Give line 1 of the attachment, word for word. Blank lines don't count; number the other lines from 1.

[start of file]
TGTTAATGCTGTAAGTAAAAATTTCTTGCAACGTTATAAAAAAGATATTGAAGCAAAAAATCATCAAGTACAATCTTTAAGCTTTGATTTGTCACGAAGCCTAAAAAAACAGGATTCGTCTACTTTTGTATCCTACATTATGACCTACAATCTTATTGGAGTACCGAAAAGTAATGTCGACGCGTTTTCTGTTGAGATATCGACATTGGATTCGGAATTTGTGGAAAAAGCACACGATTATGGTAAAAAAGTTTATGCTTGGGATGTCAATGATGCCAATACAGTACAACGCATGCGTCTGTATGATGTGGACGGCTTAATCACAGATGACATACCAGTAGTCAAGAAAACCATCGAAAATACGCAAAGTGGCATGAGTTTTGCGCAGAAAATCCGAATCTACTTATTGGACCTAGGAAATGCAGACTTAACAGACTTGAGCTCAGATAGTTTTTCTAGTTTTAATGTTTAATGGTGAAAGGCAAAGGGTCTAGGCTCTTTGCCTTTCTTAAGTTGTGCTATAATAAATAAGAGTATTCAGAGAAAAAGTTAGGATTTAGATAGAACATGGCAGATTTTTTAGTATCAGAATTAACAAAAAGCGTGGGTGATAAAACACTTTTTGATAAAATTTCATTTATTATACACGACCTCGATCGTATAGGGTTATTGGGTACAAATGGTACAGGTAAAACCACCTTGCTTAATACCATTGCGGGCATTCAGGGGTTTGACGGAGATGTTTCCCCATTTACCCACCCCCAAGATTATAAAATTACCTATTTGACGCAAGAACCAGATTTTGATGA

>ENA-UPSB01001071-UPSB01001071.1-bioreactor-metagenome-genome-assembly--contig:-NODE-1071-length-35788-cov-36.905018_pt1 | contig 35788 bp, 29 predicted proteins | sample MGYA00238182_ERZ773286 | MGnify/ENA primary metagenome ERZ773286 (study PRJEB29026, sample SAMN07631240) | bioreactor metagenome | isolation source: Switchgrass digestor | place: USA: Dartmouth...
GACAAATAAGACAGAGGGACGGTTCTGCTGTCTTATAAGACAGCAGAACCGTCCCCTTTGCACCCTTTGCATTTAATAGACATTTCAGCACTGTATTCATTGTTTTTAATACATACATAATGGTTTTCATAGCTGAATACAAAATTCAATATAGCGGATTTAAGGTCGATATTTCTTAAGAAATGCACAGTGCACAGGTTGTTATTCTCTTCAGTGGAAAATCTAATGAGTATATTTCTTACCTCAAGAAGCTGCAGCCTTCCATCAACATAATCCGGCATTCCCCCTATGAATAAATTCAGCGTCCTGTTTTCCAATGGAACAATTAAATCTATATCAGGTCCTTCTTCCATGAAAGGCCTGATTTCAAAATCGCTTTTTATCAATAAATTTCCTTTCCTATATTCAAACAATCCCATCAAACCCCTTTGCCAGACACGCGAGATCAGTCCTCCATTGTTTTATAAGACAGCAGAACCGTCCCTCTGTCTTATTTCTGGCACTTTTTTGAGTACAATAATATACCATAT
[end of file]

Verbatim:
TGTTAATGCTGTAAGTAAAAATTTCTTGCAACGTTATAAAAAAGATATTGAAGCAAAAAATCATCAAGTACAATCTTTAAGCTTTGATTTGTCACGAAGCCTAAAAAAACAGGATTCGTCTACTTTTGTATCCTACATTATGACCTACAATCTTATTGGAGTACCGAAAAGTAATGTCGACGCGTTTTCTGTTGAGATATCGACATTGGATTCGGAATTTGTGGAAAAAGCACACGATTATGGTAAAAAAGTTTATGCTTGGGATGTCAATGATGCCAATACAGTACAACGCATGCGTCTGTATGATGTGGACGGCTTAATCACAGATGACATACCAGTAGTCAAGAAAACCATCGAAAATACGCAAAGTGGCATGAGTTTTGCGCAGAAAATCCGAATCTACTTATTGGACCTAGGAAATGCAGACTTAACAGACTTGAGCTCAGATAGTTTTTCTAGTTTTAATGTTTAATGGTGAAAGGCAAAGGGTCTAGGCTCTTTGCCTTTCTTAAGTTGTGCTATAATAAATAAGAGTATTCAGAGAAAAAGTTAGGATTTAGATAGAACATGGCAGATTTTTTAGTATCAGAATTAACAAAAAGCGTGGGTGATAAAACACTTTTTGATAAAATTTCATTTATTATACACGACCTCGATCGTATAGGGTTATTGGGTACAAATGGTACAGGTAAAACCACCTTGCTTAATACCATTGCGGGCATTCAGGGGTTTGACGGAGATGTTTCCCCATTTACCCACCCCCAAGATTATAAAATTACCTATTTGACGCAAGAACCAGATTTTGATGA